The history of language is a family tree that maybe began with a single stalk.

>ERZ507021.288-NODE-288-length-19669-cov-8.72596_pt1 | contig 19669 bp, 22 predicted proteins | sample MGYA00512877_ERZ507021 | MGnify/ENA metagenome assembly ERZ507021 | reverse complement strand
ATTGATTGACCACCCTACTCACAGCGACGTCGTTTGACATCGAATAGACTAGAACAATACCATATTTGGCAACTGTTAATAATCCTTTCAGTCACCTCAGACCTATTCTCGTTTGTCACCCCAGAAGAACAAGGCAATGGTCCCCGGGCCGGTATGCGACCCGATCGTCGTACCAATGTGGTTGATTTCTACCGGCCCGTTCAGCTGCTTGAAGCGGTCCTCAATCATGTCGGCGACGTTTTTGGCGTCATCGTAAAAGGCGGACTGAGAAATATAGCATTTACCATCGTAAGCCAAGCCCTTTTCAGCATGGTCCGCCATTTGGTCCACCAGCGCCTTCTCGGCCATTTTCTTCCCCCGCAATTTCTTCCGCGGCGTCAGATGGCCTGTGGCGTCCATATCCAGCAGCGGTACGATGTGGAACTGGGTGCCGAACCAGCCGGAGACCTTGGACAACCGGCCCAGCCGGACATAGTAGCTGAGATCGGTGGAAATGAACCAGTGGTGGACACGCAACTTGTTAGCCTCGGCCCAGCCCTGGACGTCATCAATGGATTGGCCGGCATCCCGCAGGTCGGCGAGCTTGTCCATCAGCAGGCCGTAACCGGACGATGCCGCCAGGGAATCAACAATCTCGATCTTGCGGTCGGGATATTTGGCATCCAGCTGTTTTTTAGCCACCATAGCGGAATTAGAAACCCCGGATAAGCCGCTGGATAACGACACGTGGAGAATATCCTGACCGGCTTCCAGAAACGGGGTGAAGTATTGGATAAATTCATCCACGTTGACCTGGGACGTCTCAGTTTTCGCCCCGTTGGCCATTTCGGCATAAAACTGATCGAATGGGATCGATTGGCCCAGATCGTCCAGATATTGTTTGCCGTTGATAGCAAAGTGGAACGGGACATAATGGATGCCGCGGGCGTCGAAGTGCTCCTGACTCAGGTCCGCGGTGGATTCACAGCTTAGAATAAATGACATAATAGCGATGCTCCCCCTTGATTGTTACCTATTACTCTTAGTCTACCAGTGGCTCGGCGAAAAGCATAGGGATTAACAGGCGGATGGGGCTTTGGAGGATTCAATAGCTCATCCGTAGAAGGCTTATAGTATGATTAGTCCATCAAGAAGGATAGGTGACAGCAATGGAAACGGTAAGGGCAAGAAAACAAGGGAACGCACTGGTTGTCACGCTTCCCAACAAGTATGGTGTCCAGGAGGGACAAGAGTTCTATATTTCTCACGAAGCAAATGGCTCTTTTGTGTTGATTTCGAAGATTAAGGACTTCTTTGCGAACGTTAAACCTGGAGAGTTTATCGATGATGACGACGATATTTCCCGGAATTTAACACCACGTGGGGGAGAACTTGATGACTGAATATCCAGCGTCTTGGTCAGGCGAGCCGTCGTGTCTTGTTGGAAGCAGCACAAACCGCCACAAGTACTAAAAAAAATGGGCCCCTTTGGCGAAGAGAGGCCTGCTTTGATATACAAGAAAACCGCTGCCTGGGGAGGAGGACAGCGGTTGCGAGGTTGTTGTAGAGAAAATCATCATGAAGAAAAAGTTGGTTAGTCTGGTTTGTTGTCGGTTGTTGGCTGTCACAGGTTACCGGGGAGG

They say that 5% of any two languages will show similarities, as if that proves the insignificance of any similarities when in fact it may show just the opposite. They may well have all derived from just a very few, maybe just one. Don’t be surprised if that evolution parallels the evolution of homo sapiens sapiens themselves, if not directly, then by analogy. Whether there is any direct connection between language and DNA or not, they seem to function similarly in how they evolve over time. Much is made of the fact that homos are the only species that can speak, then going into elaborate explanations of the human vocal chords having worked their way deep into the throat for proper enunciation of modern languages. All this seems a bit anthropocentric to me, diminishing if not outright ignoring or rejecting the fact that communication can be equally, if not more, effective in other ways. If anything, humans’ own writing systems are more articulate than the speech they represent, but which may never actually be vocalized, particularly in the case of mathematical equations. Beyond the human sphere, other animals convey rather complex information, which, while it cannot be properly regarded as speech, is certainly a form of communication, i.e. transfer of information.